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Parental Rights and Mental Health


The state of Texas places great importance on parental rights. Even after divorce, they would still encourage the interaction and relationship with both parents. However, this does mean that they would not be inclined to remove parental rights for the welfare of the child.

The Texas Department of Family and Protective Services (DFPS) is in charge of ensuring that the health and safety of children in the state are addressed by the parents or guardians. If not, then they would take more drastic action.

When Mental Health is Compromised

The DFPS can intervene when a parent assigned with possession of the child has mental health issues. There are cases when a parent is given limited possession of their child due to mental health issues. That can still be totally removed if the said parent does not take steps to rehabilitation. 

A parent who has been prescribed medication for their mental health may be given limited possession because of their condition. If the parent doesn’t comply with doctor’s orders, she may be deemed as a hazard to her child.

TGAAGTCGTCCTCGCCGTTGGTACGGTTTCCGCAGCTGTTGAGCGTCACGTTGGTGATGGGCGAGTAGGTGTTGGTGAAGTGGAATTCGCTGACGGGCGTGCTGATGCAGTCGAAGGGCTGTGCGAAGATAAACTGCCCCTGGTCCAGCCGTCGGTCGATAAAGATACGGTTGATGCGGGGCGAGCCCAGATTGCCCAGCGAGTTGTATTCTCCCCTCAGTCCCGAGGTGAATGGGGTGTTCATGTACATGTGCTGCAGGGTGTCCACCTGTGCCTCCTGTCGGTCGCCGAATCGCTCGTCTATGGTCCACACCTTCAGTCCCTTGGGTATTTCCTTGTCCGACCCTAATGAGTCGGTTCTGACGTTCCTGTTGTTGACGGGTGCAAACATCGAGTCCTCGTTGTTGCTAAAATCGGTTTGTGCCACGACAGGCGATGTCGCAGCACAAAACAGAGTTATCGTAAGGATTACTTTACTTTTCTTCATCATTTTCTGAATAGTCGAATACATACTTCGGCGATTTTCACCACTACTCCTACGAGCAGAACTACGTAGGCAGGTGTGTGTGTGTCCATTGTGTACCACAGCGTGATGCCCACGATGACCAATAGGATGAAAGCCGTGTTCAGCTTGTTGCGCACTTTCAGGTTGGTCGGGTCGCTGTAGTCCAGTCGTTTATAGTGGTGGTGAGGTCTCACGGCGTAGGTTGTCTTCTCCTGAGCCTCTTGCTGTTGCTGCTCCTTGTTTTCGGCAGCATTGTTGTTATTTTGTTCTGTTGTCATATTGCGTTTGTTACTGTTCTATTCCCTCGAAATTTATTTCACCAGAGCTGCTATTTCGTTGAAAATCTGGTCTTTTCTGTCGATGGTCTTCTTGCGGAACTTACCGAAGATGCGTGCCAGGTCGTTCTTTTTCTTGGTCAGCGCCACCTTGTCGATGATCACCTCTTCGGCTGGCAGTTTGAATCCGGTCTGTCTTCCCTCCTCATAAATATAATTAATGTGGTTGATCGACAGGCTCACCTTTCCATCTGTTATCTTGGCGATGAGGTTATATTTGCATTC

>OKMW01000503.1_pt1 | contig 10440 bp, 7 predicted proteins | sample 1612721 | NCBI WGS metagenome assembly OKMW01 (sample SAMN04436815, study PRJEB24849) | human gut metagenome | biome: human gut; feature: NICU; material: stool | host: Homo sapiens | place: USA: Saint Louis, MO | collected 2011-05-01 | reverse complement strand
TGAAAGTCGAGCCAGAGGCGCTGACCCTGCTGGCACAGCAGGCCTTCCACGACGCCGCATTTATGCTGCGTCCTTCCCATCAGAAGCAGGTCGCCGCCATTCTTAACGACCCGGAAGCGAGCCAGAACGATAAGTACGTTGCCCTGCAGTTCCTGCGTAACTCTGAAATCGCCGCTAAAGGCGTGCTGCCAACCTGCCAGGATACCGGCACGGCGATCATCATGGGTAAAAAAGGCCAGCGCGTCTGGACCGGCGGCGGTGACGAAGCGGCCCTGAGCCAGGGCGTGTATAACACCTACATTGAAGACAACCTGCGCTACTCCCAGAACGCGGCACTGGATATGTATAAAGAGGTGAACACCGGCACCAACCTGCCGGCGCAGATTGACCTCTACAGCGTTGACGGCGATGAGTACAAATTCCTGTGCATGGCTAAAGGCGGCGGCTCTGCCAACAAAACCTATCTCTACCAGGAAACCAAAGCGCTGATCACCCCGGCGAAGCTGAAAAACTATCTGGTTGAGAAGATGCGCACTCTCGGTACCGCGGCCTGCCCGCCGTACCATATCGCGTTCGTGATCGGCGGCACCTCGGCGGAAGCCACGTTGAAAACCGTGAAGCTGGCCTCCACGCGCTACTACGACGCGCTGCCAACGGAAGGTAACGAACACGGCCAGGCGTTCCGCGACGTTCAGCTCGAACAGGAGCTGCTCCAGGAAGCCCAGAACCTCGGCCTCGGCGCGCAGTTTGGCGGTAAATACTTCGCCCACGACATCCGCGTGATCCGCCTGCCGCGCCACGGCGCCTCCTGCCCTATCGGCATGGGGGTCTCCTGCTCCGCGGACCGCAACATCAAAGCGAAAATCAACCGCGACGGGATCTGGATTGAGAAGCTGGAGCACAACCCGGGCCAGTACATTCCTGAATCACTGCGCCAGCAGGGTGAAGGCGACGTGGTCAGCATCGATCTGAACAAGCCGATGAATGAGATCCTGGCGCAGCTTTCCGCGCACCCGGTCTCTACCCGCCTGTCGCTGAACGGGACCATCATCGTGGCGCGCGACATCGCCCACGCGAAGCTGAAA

If a parent lashes out or is hostile to the child, even that limited possession will be taken.

In this case, a DFPS employee will physically remove the child from the mother. If there are also indications that a parent has tendencies towards self-harm, suicidal thoughts, or violent behavior, the DFPS can investigate and take action. 

In these cases, the child will be transferred to relatives of the parent who would be qualified to provide sufficient care for the child. In the absence of those, they could give sole custody to the other parent. If the father is also not capable of providing sufficient care, the DFPS can take the child into foster care until such time when one or both of the parents would be able to address the needs of the child.

Recovering Custody of the Child

If the mother in question eventually rehabilitates herself and shows ample evidence to the Department that she can take care of the child and not be a danger to them, the Department can seek to have a family court judge to create a new, permanent set of orders. While the DFPS can make recommendations, the final decision is still with the judge. 

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Mr. Hutton is a Divorce and Custody Lawyer based out of Round Rock, TX. His background is with child psychology at Arizona State University where he received a B.S. in 2006, and he continued this by working with the Children’s Right’s Clinic at the University of Texas School of Law where he received his J.D. in 2009. Throughout his practice, he has been a strong proponent of utilizing modern technology to improve his practice and the representation of his clients. He currently is the technology chair of CAFA of Travis County and is committed to improving and modernizing the practice of law in Texas.

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